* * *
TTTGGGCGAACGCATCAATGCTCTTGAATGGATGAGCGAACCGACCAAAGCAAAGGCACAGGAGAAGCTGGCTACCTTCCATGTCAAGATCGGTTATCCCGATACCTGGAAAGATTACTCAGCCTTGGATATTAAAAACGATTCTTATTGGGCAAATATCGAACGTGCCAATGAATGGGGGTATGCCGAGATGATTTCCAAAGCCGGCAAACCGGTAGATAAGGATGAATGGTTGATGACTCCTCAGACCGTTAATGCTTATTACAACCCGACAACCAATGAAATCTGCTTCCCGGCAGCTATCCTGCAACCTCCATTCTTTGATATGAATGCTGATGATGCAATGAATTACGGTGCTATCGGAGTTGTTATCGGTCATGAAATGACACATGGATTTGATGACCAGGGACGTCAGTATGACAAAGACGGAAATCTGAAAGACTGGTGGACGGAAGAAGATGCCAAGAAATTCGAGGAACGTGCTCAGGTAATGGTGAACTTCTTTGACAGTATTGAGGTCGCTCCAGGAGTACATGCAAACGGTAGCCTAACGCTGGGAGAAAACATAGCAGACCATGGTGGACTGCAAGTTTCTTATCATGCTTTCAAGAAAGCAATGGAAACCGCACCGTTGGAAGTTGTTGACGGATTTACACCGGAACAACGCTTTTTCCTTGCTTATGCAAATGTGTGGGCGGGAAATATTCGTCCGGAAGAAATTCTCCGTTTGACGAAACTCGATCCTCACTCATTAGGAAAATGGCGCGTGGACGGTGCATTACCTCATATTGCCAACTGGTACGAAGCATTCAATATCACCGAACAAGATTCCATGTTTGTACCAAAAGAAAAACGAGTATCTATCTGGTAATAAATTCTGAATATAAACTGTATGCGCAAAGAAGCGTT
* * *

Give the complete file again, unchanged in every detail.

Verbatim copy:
TTTGGGCGAACGCATCAATGCTCTTGAATGGATGAGCGAACCGACCAAAGCAAAGGCACAGGAGAAGCTGGCTACCTTCCATGTCAAGATCGGTTATCCCGATACCTGGAAAGATTACTCAGCCTTGGATATTAAAAACGATTCTTATTGGGCAAATATCGAACGTGCCAATGAATGGGGGTATGCCGAGATGATTTCCAAAGCCGGCAAACCGGTAGATAAGGATGAATGGTTGATGACTCCTCAGACCGTTAATGCTTATTACAACCCGACAACCAATGAAATCTGCTTCCCGGCAGCTATCCTGCAACCTCCATTCTTTGATATGAATGCTGATGATGCAATGAATTACGGTGCTATCGGAGTTGTTATCGGTCATGAAATGACACATGGATTTGATGACCAGGGACGTCAGTATGACAAAGACGGAAATCTGAAAGACTGGTGGACGGAAGAAGATGCCAAGAAATTCGAGGAACGTGCTCAGGTAATGGTGAACTTCTTTGACAGTATTGAGGTCGCTCCAGGAGTACATGCAAACGGTAGCCTAACGCTGGGAGAAAACATAGCAGACCATGGTGGACTGCAAGTTTCTTATCATGCTTTCAAGAAAGCAATGGAAACCGCACCGTTGGAAGTTGTTGACGGATTTACACCGGAACAACGCTTTTTCCTTGCTTATGCAAATGTGTGGGCGGGAAATATTCGTCCGGAAGAAATTCTCCGTTTGACGAAACTCGATCCTCACTCATTAGGAAAATGGCGCGTGGACGGTGCATTACCTCATATTGCCAACTGGTACGAAGCATTCAATATCACCGAACAAGATTCCATGTTTGTACCAAAAGAAAAACGAGTATCTATCTGGTAATAAATTCTGAATATAAACTGTATGCGCAAAGAAGCGTT